Can you guess what I’ve been doing lately?
Here’s another great tutorial from Dan Grigsby of Mobile Orchard, this time on playing audio with the AVAudioPlayer in the iOS SDK…
Tutorial: Easy Audio Playback With AVAudioPlayer
The iPhone SDK’s AVFoundation framework includes AVAudioPlayer, an easy, feature rich, Objective-C based way of playing audio files.
This tutorial demonstrates how to use AVAudioPlayer. When you’ve finished the tutorial you’ll have created a simple app that plays an MP3 audio file in a loop when the app starts.
I love Mac OS X, but there’s been something that has always annoyed me about mac resizing behavior, even back to the days when I started using Macs with System 6.x, and that’s the Zoom button behavior. I get what it’s supposed to do, but I never agreed with it and never used it for that purpose… one of the only things Windows got kinda right was Maximize, so here’s a tip for making the Zoom button behave like a maximize button. The nice thing is that the Right Zoom application can be configured selectively.
Make the OS X maximize button work like Windows
One very, very common question/complaint from folks who have recently switched from Windows to Mac is “Why does the green button only resize windows and apps?”. It’s a totally valid question – the resizing behavior has always annoyed me too, and I made the switch years ago. Fortunately, there’s a very small and perfectly customizable program called Right Zoom that will change the default behavior and truly maximize programs when you click the green “Zoom” button” (). This tutorial will show you how to use it and set it up to best suit your needs.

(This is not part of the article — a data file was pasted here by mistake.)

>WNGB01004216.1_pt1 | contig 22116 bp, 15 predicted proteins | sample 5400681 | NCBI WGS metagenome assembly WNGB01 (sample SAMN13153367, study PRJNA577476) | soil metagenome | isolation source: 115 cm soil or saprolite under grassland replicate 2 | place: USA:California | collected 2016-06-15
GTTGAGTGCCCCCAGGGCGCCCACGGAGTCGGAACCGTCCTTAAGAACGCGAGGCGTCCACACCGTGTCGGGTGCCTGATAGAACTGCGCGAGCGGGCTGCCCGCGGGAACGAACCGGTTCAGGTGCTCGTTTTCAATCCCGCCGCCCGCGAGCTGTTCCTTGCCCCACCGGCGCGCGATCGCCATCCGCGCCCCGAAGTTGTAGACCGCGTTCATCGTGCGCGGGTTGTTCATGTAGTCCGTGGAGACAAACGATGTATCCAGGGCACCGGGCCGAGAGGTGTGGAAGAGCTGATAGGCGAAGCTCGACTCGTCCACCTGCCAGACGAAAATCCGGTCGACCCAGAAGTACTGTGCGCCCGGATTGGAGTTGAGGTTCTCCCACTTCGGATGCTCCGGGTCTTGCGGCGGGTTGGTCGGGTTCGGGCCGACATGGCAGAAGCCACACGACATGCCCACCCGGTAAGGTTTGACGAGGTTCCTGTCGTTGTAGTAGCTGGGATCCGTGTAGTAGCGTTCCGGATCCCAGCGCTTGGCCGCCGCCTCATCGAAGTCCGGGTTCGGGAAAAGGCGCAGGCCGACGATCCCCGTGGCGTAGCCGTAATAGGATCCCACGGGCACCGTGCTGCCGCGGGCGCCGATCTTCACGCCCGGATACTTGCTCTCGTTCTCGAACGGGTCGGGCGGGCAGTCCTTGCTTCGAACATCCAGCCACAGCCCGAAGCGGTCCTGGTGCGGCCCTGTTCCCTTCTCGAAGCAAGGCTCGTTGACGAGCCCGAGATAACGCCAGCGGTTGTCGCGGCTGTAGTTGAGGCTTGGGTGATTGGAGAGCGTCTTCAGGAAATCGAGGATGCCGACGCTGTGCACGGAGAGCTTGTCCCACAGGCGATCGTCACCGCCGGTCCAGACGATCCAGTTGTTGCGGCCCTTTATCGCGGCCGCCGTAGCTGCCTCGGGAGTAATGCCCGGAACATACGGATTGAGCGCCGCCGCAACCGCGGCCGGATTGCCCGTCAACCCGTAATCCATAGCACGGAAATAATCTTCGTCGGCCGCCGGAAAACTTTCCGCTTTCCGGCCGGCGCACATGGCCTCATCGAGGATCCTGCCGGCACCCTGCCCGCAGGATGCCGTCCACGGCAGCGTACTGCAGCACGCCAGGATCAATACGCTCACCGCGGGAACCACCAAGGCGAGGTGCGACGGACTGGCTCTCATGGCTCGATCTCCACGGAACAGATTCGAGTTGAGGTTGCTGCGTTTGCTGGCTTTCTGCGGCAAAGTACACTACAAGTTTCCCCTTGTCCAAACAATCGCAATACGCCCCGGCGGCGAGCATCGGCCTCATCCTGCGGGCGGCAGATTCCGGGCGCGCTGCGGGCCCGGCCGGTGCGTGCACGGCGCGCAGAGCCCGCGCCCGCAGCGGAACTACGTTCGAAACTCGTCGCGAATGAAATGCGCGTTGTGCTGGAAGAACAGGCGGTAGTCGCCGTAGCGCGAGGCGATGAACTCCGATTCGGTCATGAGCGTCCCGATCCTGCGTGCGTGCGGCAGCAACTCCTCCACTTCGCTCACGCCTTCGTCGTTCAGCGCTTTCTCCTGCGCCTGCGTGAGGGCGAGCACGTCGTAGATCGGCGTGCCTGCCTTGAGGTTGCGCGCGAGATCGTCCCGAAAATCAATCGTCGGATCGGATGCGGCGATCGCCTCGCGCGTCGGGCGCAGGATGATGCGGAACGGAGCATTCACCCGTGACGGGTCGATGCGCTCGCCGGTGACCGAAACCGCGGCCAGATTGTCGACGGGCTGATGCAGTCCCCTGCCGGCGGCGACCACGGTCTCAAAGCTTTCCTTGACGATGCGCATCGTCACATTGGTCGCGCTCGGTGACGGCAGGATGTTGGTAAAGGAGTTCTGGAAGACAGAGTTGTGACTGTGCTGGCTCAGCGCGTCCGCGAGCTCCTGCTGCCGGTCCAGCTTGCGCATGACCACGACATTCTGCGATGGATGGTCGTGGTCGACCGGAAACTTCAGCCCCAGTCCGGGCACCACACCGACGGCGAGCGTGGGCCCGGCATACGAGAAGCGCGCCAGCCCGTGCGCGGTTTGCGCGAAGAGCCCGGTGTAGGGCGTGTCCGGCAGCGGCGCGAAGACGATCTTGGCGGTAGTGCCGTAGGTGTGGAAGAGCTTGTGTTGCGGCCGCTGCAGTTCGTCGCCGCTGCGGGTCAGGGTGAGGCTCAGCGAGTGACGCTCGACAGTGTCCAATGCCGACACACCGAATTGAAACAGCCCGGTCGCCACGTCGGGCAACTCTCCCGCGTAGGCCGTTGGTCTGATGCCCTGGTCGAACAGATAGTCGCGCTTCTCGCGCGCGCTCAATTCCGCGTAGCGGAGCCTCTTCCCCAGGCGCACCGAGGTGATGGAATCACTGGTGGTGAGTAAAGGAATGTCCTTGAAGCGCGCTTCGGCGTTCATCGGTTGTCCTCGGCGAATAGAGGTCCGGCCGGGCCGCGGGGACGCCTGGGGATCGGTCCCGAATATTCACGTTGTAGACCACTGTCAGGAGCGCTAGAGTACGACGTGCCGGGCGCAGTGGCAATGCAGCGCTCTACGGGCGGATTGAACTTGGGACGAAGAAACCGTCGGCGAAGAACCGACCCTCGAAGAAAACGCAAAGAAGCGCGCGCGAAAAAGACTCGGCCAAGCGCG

Hope it helps.
For a project I’m working on, I needed to know how to monitor the input level using AVAudioRecorder. Thankfully, this post from Dan Grigsby was very helpful in setting up the polling mechanism (though you might not guess it from the title!):
Tutorial: Detecting When A User Blows Into The Mic
If, a couple of years back, you’d told me that people would expect to be able to shake their phone or blow into the mic to make something happen I would have laughed. And here we are.
Detecting a shake gesture is straightforward, all the more so in 3.0 with the introduction of motion events.
Detecting when a user blows into the microphone is a bit more difficult. In this tutorial we’ll create a simple simple single-view app that writes a log message to the console when a user blows into the mic.
I ran into this one yesterday since I needed to create a delegate method that took a couple arguments, and it wasn’t clear to me what the correct syntax was when one had more than one. So thanks to Adam Rosenfield on Stackoverflow for this one (he helped clear up another issue I was researching a couple of weeks ago but I failed to blog about that one I think…).
Selectors in Objective C – Stack Overflow:
You have to be very careful about the method names. In this case, the method name is just “lowercaseString”, not “lowercaseString:” (note the absence of the colon). That’s why you’re getting NO returned, because NSString objects respond to the lowercaseString message but not the lowercaseString: message.
How do you know when to add a colon? You add a colon to the message name if you would add a colon when calling it, which happens if it takes one argument. If it takes zero arguments (as is the case with lowercaseString), then there is no colon. If it takes more than one argument, you have to add the extra argument names along with their colons, as in compare:options:range:locale:. You can also look at the documentation and note the presence or absence of a trailing colon.